Bring stock back to the boil; add the shrimp, scallops, green onion and tomatoes (if using).  Return to the boil and immediately remove from heat.  Stir through the coconut milk and lime juice.  Garnish with chopped cilantro, if desired.  Serves two generously.


Thursday, March 27, 2014

Asian Salmon Cakes

Hot, sour, salty, sweet.  They're all covered here, and the result is delicious.

213 g can sockeye salmon, drained and flaked
1 t minced ginger
1 t sugar
1 T soy sauce
¼ t sesame oil
1 t prepared hot mustard
1 T lime juice
1-2 green onions, sliced (depending on size)
Small handful chopped cilantro
Sprinkle white pepper
1 egg
1/3 c panko breadcrumbs

Combine all in bowl.  Cover with plastic wrap and refrigerate for at least one hour. 

Form into two patties.  Cook in frying pan with 2 t vegetable oil over medium heat until nicely browned on both sides. 

Excellent served with stir-fried broccoli.


Baked Rice Pilaf

Years ago, a group of awkward twenty-somethings got together for a pot luck meal at a friend’s house.  My job was to bring a rice dish, and I opted for a baked pilaf.  The rice was nothing short of phenomenal, but the recipe disappeared shortly thereafter into oblivion. 

Since then, I’ve scoured countless recipe books and websites in the hope of finding the exact recipe, to no avail.  Here’s my best attempt at recreating it, which I must say, is excellent.  

1 t vegetable oil
½ lb / 227 g mushrooms, diced (optional)
1 T butter
1 small onion, diced
1 c converted rice
2 cloves garlic, minced
1-3/4 c chicken stock
¼ t dried thyme
¼ t salt
Freshly ground black pepper to taste
1/4 c frozen peas (optional)

Lightly grease an 8 X 8 glass dish & set aside.

If using mushrooms, sauté in the vegetable oil over medium heat, stirring often, until they’ve released all their liquid.  Tip mushrooms into glass dish.

In the same saucepan, sauté the onion in the butter over medium heat, until onion begins to brown.  Add the rice, stirring well to coat the rice.  Continue to cook, stirring often, until rice begins to brown slightly.  Add garlic, stirring for 30 seconds or so.  Add contents to glass dish.  Sprinkle with thyme, salt and pepper.  Add peas, if using.

Bring the chicken stock to a boil in the same saucepan, and pour over the rice mixture.  Stir to combine, cover with foil, and bake in a preheated 350o oven for 30 minutes.  Remove from oven, and allow to sit for 10 minutes undisturbed.  Remove foil, fluff with fork, and serve immediately.


Tuesday, February 25, 2014

Asian-Style Chicken Noodle Soup

The clean, fresh flavours of this soup have restorative properties for me.  This is what I crave to counteract the gastronomic over indulgences otherwise know as 'weekends'. 

900 ml low-sodium chicken stock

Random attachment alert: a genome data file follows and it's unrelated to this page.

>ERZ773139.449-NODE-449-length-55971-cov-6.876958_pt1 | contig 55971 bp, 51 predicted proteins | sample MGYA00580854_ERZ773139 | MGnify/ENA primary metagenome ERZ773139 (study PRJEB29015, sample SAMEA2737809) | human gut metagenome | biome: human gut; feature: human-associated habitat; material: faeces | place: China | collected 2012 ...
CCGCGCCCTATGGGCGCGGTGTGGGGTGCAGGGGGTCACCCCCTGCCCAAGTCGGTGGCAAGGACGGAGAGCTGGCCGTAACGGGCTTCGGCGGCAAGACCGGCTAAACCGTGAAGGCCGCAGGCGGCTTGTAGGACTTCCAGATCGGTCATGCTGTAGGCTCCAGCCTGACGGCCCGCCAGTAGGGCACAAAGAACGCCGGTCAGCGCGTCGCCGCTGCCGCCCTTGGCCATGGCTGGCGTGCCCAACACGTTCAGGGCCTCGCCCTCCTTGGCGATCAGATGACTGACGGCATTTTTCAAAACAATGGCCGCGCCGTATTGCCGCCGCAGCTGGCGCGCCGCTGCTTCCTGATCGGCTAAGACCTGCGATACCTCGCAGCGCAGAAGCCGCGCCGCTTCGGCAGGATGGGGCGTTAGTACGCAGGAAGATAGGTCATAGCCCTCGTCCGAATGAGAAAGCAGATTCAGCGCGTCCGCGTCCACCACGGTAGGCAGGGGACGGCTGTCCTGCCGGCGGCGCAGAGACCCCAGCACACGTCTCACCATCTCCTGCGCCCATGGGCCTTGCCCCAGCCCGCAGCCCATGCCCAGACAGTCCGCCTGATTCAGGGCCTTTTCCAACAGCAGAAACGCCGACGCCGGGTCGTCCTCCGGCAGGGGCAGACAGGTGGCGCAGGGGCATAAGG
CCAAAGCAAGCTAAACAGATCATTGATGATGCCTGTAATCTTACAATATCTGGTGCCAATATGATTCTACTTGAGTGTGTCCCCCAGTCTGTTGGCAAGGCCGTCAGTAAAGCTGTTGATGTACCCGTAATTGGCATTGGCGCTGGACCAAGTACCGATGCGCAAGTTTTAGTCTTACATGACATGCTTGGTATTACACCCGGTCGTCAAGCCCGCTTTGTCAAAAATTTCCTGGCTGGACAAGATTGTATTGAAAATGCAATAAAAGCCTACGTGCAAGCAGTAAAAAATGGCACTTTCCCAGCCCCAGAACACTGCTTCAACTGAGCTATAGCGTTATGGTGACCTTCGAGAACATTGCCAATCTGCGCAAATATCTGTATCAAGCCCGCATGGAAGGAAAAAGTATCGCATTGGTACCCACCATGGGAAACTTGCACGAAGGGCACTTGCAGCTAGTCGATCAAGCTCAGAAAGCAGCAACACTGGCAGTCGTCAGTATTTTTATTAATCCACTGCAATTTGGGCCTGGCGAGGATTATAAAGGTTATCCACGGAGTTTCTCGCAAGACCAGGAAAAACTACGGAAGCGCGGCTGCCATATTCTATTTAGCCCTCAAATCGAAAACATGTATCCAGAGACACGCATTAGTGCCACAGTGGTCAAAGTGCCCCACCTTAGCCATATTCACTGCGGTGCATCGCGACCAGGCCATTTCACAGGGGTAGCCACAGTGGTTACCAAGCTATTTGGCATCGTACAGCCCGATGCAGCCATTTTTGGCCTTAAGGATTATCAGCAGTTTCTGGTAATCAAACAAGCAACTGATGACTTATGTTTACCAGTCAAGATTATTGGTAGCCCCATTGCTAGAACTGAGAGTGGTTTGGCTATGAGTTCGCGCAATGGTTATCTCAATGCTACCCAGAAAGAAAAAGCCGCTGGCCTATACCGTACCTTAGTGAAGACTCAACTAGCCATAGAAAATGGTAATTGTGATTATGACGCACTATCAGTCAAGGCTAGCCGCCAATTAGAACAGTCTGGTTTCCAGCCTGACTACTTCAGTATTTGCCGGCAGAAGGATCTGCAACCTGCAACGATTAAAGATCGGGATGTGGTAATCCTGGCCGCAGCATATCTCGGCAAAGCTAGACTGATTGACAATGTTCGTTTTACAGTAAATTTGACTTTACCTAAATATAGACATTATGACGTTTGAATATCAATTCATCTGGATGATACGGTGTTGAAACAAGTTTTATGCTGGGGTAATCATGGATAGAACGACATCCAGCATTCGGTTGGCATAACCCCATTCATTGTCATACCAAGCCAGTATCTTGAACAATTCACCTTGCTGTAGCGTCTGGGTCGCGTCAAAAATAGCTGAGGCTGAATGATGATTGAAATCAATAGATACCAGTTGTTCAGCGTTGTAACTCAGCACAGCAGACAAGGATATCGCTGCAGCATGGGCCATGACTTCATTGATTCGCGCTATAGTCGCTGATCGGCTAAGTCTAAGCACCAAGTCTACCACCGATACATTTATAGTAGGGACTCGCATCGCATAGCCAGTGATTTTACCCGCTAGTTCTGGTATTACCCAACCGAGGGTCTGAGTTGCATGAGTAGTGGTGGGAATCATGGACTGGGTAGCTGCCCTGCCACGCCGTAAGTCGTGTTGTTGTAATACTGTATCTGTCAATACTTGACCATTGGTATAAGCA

1 T lime juice
1 t soy sauce
¼ t sesame oil
1 T fish sauce
227 g mushrooms, sliced
6 baby bok choy, or one smallish regular bok choy, rinsed well and diced
2 t sugar
1 T julienned ginger
200 g rice noodles
2 boneless skinless chicken thighs, fully cooked & diced
Cilantro, chopped

Combine the first nine ingredients in a Dutch oven or large pot.  Bring to boil, reduce heat, and simmer, covered for 10 minutes.

Cook the noodles according to directions on package.  Divide the hot noodles between the two bowls and top with the diced chicken.  Ladle the simmering soup over, and top with cilantro.


Wednesday, February 19, 2014

Chicken 'n Collard Greens

Collards are my favourite leafy green.  Unlike most greens, they require a fairly substantial amount of cooking to make them digestible.  Collards and chicken are best friends, and this recipe is how I serve them most often.

To prepare collards, cut out the stalk from each leaf.  Stack the leaves, roll them tightly into a cigar shape, and cut them crosswise into half-centimeter ribbons.  Rinse well with water, and drain thoroughly.

2 t vegetable oil
4 boneless, skinless chicken thighs
Salt & pepper to taste
1 bunch collards, prepared as above
Seasoned salt to taste
1 T white vinegar
1 c chicken stock

In Dutch oven, heat oil over medium-high heat. Season chicken thighs with salt, pepper and anything else which strikes your fancy.  Brown the chicken thighs well on both sides, then remove to plate and pop in refrigerator.

Drain any excess fat.  Reduce heat to medium, and add collards, followed by seasoned salt, vinegar and chicken stock.  Bring to boil, reduce heat to medium-low, cover and cook for 1 hr and 15 minutes, stirring regularly.  Add more chicken stock if necessary.

At the 1 hr and 15 minute mark, lay the chicken thighs on top of the collards, cover and allow the chicken to heat through for 15 minutes.  Serves 2.

In the South, the leftover liquor in the pan would be sopped up with cornbread.  I haven't tried it yet, but it sounds absolutely delicious.